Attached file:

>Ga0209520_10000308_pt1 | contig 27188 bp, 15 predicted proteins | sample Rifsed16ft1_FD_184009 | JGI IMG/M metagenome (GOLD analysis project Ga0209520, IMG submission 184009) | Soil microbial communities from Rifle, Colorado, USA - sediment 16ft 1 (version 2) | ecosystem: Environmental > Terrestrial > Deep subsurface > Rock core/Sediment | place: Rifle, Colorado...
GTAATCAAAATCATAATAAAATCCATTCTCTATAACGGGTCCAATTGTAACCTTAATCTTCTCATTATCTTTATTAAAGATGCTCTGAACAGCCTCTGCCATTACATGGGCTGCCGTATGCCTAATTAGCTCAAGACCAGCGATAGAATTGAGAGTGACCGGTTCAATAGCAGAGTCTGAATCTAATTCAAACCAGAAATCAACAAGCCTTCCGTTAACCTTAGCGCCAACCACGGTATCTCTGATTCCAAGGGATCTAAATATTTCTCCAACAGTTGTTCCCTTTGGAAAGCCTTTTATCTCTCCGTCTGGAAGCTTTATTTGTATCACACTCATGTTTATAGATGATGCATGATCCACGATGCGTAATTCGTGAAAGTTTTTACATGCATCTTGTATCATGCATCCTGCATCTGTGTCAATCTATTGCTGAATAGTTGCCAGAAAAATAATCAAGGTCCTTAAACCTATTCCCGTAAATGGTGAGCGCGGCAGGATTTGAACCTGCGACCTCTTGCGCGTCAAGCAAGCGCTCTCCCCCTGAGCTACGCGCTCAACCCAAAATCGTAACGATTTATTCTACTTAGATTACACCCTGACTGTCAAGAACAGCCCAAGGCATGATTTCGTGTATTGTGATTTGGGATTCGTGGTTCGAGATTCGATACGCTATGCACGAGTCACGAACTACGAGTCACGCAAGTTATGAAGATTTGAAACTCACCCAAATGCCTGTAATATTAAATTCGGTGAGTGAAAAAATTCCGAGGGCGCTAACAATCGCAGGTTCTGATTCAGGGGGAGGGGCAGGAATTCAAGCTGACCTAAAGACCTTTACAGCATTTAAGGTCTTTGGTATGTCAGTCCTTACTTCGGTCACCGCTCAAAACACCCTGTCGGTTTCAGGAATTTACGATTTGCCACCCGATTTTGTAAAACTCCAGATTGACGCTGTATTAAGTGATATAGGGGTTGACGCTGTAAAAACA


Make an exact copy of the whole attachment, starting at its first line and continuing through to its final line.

>Ga0209520_10000308_pt1 | contig 27188 bp, 15 predicted proteins | sample Rifsed16ft1_FD_184009 | JGI IMG/M metagenome (GOLD analysis project Ga0209520, IMG submission 184009) | Soil microbial communities from Rifle, Colorado, USA - sediment 16ft 1 (version 2) | ecosystem: Environmental > Terrestrial > Deep subsurface > Rock core/Sediment | place: Rifle, Colorado...
GTAATCAAAATCATAATAAAATCCATTCTCTATAACGGGTCCAATTGTAACCTTAATCTTCTCATTATCTTTATTAAAGATGCTCTGAACAGCCTCTGCCATTACATGGGCTGCCGTATGCCTAATTAGCTCAAGACCAGCGATAGAATTGAGAGTGACCGGTTCAATAGCAGAGTCTGAATCTAATTCAAACCAGAAATCAACAAGCCTTCCGTTAACCTTAGCGCCAACCACGGTATCTCTGATTCCAAGGGATCTAAATATTTCTCCAACAGTTGTTCCCTTTGGAAAGCCTTTTATCTCTCCGTCTGGAAGCTTTATTTGTATCACACTCATGTTTATAGATGATGCATGATCCACGATGCGTAATTCGTGAAAGTTTTTACATGCATCTTGTATCATGCATCCTGCATCTGTGTCAATCTATTGCTGAATAGTTGCCAGAAAAATAATCAAGGTCCTTAAACCTATTCCCGTAAATGGTGAGCGCGGCAGGATTTGAACCTGCGACCTCTTGCGCGTCAAGCAAGCGCTCTCCCCCTGAGCTACGCGCTCAACCCAAAATCGTAACGATTTATTCTACTTAGATTACACCCTGACTGTCAAGAACAGCCCAAGGCATGATTTCGTGTATTGTGATTTGGGATTCGTGGTTCGAGATTCGATACGCTATGCACGAGTCACGAACTACGAGTCACGCAAGTTATGAAGATTTGAAACTCACCCAAATGCCTGTAATATTAAATTCGGTGAGTGAAAAAATTCCGAGGGCGCTAACAATCGCAGGTTCTGATTCAGGGGGAGGGGCAGGAATTCAAGCTGACCTAAAGACCTTTACAGCATTTAAGGTCTTTGGTATGTCAGTCCTTACTTCGGTCACCGCTCAAAACACCCTGTCGGTTTCAGGAATTTACGATTTGCCACCCGATTTTGTAAAACTCCAGATTGACGCTGTATTAAGTGATATAGGGGTTGACGCTGTAAAAACA